China is the birthplace of the kite, specifically in the Henan and Shandong provinces. Historically the people of these areas worshiped birds as well as the sun. The traditional Chinese word for the kite is hao, which also has the meaning “the sky or the sun.” It is said that if one flies kites during the late spring and summer months, when the sun was the highest in the sky, they can gain the power of the sunlight itself.
Weifang kites differ from other Chinese kites by combining traditional kite making with wood-block for printing New Year pictures. This makes the kites from Weifang artistically unique. There is an old Chinese adage about kites from Weifang: “Put it on the wall, it is a very beautiful Chinese picture; fly it in the sky, it is a beautiful kite!”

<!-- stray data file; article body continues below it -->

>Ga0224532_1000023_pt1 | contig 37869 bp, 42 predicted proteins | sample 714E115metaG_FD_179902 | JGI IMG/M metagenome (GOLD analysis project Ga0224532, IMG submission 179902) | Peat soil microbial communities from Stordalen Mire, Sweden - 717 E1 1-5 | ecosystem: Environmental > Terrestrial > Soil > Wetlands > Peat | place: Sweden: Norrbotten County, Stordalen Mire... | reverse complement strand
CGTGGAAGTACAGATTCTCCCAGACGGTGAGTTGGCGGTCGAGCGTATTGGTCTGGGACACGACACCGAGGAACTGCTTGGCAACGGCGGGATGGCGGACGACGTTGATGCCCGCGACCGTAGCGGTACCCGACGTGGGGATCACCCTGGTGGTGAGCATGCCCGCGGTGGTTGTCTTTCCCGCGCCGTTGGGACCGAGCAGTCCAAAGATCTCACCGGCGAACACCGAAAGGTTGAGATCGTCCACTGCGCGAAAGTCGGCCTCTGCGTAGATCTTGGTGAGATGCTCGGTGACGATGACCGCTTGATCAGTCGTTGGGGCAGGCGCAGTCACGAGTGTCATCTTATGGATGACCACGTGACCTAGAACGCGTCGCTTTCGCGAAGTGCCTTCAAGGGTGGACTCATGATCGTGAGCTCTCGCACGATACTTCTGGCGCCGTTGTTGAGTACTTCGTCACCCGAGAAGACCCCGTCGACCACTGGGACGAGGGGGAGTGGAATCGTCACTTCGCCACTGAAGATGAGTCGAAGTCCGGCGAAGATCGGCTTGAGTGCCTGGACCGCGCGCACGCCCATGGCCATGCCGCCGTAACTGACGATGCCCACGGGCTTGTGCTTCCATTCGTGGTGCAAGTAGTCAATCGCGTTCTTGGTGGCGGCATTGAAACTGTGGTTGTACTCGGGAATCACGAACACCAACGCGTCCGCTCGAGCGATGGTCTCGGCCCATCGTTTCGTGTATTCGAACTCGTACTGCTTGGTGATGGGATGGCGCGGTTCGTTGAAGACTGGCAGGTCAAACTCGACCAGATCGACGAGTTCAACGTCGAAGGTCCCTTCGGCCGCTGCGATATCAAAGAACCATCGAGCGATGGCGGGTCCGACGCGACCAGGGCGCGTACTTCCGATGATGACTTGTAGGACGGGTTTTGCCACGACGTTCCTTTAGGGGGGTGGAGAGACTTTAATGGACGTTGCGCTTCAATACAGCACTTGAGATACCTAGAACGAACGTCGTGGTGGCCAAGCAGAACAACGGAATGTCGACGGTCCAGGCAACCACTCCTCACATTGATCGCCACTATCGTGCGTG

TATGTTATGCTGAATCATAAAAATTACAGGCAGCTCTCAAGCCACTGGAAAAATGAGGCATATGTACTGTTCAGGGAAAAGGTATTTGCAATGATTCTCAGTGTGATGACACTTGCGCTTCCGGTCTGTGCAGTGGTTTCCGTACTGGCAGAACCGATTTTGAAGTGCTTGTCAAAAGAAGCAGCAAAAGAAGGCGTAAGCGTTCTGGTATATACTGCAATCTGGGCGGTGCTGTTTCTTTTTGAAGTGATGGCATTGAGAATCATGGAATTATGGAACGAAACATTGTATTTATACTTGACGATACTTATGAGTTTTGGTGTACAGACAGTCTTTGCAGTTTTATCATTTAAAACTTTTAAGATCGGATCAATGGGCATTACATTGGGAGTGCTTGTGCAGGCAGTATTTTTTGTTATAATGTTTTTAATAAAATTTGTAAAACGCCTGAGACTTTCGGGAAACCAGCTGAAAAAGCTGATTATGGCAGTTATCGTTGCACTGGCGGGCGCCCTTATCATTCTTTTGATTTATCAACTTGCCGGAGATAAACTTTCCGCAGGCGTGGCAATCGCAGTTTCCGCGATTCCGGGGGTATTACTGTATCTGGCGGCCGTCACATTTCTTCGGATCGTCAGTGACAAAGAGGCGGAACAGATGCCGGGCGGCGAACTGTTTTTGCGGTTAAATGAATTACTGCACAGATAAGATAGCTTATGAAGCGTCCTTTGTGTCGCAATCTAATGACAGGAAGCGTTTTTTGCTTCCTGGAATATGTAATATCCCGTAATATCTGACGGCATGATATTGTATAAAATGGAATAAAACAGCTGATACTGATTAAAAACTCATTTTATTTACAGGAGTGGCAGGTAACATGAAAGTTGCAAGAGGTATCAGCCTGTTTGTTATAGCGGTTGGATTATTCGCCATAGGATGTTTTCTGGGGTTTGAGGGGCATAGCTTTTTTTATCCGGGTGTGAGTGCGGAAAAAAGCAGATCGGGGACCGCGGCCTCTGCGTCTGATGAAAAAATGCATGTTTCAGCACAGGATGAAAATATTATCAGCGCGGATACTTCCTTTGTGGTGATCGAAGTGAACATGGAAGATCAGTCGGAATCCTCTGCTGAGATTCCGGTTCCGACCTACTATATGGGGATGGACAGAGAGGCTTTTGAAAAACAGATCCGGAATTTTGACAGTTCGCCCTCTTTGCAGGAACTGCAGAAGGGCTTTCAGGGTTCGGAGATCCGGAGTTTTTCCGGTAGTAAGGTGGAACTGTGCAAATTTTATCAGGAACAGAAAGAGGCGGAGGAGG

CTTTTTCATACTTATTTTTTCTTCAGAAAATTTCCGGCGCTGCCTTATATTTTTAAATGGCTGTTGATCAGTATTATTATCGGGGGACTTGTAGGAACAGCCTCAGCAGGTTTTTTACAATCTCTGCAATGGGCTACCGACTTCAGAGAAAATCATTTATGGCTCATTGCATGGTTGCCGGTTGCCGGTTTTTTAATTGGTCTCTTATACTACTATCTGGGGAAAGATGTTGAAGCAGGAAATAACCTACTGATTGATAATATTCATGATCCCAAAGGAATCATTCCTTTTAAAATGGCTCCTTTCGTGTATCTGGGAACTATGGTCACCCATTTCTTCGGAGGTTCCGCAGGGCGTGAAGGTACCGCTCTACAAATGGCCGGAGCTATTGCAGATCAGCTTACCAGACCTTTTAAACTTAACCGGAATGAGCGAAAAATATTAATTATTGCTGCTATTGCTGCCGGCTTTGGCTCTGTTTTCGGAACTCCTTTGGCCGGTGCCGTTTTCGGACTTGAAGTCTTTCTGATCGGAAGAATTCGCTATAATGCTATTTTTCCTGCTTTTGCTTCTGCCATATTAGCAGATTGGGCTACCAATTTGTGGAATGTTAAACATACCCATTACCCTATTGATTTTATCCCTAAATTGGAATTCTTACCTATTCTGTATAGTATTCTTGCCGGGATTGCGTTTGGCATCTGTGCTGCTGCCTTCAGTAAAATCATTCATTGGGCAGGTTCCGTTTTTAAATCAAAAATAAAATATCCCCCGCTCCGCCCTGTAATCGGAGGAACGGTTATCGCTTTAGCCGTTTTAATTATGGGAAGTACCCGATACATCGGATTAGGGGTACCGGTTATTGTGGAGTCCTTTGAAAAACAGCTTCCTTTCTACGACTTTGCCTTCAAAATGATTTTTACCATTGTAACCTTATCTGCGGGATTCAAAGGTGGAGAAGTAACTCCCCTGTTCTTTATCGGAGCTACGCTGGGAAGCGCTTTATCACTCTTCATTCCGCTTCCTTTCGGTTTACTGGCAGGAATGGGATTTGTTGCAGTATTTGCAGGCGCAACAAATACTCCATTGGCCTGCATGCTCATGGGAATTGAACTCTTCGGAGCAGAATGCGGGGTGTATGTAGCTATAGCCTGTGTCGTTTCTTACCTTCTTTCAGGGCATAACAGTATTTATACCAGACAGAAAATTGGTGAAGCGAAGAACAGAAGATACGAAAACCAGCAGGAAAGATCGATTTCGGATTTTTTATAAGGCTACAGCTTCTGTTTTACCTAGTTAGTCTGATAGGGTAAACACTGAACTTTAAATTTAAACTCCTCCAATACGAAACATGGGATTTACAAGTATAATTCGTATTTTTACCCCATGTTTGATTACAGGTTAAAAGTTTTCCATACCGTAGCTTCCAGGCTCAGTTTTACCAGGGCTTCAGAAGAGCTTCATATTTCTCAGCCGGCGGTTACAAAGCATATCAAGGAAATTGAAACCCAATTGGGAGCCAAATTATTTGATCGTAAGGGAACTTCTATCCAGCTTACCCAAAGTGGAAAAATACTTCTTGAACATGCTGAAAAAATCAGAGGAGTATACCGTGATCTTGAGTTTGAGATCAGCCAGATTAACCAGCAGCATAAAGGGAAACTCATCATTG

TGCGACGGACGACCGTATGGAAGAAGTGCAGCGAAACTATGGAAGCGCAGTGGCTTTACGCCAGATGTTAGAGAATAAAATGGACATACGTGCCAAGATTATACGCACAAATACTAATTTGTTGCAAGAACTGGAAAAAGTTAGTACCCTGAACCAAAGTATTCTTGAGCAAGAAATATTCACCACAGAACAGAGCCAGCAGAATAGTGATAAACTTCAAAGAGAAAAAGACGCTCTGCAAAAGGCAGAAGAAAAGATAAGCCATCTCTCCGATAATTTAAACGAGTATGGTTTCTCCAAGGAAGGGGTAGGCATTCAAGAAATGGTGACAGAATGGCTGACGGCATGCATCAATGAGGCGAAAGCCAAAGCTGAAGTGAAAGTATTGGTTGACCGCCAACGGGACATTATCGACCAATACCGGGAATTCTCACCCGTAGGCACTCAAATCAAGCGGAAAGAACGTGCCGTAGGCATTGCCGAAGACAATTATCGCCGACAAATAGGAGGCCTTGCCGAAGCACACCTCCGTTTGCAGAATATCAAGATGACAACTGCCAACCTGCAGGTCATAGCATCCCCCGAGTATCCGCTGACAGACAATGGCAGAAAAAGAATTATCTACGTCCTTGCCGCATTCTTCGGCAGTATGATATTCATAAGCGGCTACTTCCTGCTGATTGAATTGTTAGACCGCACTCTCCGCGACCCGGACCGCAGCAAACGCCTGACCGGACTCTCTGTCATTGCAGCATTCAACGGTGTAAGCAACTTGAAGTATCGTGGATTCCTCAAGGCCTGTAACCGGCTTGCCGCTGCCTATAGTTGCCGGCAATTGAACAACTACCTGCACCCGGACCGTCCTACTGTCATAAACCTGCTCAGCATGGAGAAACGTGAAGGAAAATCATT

Traditional Chinese kites are made of paper surrounding a bamboo frame. These kites come in numerous designs; most of them resemble various types of birds, such as Elder Bai (sometimes referred to as big feet swallow), the golden crow or the sunbird. The shape of the kites is also unique, traditionally made in a “T” shape known as Ma Gua, which represents life after death for the deceased. It is also a symbol for prolonged existence of the living and perpetuity for the dead.
The use of the kites has changed throughout history, previously being used in wars to frighten enemies, or used as tributes to the dead. With today’s commercialization and globalization the kites are mostly a decorative piece, and part of the artistic landscape. However, even as kites change, and their uses vary, the kite as a Chinese cultural symbol representing life and honoring the dead has withstood the test of time.
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